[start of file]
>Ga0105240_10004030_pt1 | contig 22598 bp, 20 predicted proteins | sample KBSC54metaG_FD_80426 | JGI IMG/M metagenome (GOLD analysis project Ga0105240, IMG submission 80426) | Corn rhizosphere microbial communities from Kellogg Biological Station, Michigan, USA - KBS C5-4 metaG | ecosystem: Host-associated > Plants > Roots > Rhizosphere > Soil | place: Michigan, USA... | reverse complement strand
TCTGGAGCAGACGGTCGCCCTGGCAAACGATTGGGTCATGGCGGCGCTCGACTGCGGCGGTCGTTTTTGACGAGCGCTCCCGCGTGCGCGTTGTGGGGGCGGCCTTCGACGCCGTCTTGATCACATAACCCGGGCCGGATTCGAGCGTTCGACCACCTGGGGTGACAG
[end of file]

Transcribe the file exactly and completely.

>Ga0105240_10004030_pt1 | contig 22598 bp, 20 predicted proteins | sample KBSC54metaG_FD_80426 | JGI IMG/M metagenome (GOLD analysis project Ga0105240, IMG submission 80426) | Corn rhizosphere microbial communities from Kellogg Biological Station, Michigan, USA - KBS C5-4 metaG | ecosystem: Host-associated > Plants > Roots > Rhizosphere > Soil | place: Michigan, USA... | reverse complement strand
TCTGGAGCAGACGGTCGCCCTGGCAAACGATTGGGTCATGGCGGCGCTCGACTGCGGCGGTCGTTTTTGACGAGCGCTCCCGCGTGCGCGTTGTGGGGGCGGCCTTCGACGCCGTCTTGATCACATAACCCGGGCCGGATTCGAGCGTTCGACCACCTGGGGTGACAG